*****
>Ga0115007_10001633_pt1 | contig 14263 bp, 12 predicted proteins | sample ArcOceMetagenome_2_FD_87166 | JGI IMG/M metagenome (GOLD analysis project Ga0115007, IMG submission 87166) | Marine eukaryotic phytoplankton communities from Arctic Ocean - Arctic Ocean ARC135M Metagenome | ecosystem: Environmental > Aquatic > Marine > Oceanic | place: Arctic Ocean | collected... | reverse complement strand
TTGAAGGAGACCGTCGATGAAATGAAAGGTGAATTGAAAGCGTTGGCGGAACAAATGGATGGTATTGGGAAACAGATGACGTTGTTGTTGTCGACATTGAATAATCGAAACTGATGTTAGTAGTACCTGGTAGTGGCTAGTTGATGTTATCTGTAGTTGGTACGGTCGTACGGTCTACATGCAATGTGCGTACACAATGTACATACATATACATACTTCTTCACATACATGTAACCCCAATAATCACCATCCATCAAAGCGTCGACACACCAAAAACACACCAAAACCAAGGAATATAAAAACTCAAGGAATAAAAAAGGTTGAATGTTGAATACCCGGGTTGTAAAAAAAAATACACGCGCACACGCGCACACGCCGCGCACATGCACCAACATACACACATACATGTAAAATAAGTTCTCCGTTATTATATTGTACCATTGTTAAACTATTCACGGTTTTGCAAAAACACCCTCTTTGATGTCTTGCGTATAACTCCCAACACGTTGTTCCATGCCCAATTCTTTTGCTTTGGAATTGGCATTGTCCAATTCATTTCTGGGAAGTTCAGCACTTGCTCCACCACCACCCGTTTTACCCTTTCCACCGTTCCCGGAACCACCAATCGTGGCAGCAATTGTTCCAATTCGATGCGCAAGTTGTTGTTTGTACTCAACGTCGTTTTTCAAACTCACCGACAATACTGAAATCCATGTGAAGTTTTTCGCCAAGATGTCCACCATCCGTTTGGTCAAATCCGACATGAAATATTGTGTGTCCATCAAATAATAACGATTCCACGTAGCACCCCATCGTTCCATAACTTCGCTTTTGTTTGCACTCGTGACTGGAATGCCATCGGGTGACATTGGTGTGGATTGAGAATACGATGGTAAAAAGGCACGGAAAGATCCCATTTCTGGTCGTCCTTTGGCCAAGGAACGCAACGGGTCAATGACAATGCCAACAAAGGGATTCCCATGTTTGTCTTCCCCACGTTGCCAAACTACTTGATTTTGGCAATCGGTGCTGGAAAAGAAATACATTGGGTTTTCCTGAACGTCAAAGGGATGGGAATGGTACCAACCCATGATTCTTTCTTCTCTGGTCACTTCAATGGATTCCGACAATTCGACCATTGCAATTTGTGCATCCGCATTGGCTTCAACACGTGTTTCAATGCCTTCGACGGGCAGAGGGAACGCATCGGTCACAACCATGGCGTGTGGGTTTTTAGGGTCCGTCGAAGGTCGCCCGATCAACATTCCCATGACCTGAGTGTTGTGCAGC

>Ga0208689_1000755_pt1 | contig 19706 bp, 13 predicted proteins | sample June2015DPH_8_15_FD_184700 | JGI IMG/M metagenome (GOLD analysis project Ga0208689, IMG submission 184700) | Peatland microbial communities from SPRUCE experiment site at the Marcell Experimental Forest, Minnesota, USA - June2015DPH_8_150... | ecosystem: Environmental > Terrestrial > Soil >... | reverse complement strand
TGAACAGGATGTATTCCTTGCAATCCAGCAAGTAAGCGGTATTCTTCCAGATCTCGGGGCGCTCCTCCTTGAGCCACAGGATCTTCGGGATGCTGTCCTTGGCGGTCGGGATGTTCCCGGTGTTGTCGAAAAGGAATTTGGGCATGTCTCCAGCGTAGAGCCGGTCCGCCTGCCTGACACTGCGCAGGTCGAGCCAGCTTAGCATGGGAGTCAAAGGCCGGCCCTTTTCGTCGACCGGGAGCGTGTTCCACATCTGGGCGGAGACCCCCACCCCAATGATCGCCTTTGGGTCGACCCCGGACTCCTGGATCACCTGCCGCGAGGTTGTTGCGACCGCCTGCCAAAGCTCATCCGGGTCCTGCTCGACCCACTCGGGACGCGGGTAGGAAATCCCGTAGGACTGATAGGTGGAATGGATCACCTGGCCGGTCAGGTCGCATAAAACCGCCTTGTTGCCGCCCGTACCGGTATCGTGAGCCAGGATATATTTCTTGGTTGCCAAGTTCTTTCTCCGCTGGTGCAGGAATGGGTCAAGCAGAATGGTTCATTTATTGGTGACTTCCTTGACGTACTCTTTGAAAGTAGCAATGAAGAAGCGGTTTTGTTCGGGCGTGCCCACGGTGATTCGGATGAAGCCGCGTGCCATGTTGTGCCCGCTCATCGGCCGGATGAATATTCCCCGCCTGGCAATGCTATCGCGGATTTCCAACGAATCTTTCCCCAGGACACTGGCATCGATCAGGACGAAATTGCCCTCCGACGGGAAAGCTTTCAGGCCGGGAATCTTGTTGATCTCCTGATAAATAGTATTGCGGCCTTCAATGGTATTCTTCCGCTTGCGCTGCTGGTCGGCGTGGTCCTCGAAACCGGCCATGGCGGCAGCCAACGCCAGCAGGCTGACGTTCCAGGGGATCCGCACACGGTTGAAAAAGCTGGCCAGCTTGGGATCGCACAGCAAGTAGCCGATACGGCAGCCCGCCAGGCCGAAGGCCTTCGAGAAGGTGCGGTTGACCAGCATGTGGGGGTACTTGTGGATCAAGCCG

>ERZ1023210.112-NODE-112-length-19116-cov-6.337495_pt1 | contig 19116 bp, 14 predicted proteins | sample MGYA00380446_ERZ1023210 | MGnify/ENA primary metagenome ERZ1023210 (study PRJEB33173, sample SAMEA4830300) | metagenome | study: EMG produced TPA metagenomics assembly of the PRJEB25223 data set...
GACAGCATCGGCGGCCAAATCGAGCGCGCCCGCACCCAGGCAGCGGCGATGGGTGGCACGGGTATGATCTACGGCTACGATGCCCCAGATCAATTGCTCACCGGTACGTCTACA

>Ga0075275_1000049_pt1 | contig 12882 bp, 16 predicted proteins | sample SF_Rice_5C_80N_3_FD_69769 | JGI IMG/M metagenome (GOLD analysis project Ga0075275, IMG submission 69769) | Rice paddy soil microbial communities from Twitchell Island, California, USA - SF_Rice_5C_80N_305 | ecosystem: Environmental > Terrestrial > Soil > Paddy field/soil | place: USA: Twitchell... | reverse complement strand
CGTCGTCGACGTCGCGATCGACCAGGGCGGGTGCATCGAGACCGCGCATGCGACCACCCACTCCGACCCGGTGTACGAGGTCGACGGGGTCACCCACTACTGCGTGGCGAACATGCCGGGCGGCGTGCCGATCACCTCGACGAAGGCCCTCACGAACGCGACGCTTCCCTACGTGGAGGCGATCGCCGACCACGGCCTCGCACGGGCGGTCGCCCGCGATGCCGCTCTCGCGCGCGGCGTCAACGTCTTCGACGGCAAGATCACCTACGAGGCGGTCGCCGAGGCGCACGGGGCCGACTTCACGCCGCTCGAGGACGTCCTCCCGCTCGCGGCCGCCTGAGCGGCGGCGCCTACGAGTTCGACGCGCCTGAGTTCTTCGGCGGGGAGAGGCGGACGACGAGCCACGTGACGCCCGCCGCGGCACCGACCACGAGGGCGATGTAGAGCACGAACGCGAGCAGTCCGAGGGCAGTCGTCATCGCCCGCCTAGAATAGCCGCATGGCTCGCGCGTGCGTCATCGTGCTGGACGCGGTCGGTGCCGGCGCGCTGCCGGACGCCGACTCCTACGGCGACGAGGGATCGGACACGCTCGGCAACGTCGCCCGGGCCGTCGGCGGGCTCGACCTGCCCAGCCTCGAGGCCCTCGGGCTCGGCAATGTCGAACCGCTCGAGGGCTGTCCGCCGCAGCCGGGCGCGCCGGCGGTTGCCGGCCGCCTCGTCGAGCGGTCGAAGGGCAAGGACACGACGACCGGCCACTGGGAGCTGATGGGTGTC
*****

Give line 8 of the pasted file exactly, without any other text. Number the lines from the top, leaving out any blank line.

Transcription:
CGTCGTCGACGTCGCGATCGACCAGGGCGGGTGCATCGAGACCGCGCATGCGACCACCCACTCCGACCCGGTGTACGAGGTCGACGGGGTCACCCACTACTGCGTGGCGAACATGCCGGGCGGCGTGCCGATCACCTCGACGAAGGCCCTCACGAACGCGACGCTTCCCTACGTGGAGGCGATCGCCGACCACGGCCTCGCACGGGCGGTCGCCCGCGATGCCGCTCTCGCGCGCGGCGTCAACGTCTTCGACGGCAAGATCACCTACGAGGCGGTCGCCGAGGCGCACGGGGCCGACTTCACGCCGCTCGAGGACGTCCTCCCGCTCGCGGCCGCCTGAGCGGCGGCGCCTACGAGTTCGACGCGCCTGAGTTCTTCGGCGGGGAGAGGCGGACGACGAGCCACGTGACGCCCGCCGCGGCACCGACCACGAGGGCGATGTAGAGCACGAACGCGAGCAGTCCGAGGGCAGTCGTCATCGCCCGCCTAGAATAGCCGCATGGCTCGCGCGTGCGTCATCGTGCTGGACGCGGTCGGTGCCGGCGCGCTGCCGGACGCCGACTCCTACGGCGACGAGGGATCGGACACGCTCGGCAACGTCGCCCGGGCCGTCGGCGGGCTCGACCTGCCCAGCCTCGAGGCCCTCGGGCTCGGCAATGTCGAACCGCTCGAGGGCTGTCCGCCGCAGCCGGGCGCGCCGGCGGTTGCCGGCCGCCTCGTCGAGCGGTCGAAGGGCAAGGACACGACGACCGGCCACTGGGAGCTGATGGGTGTC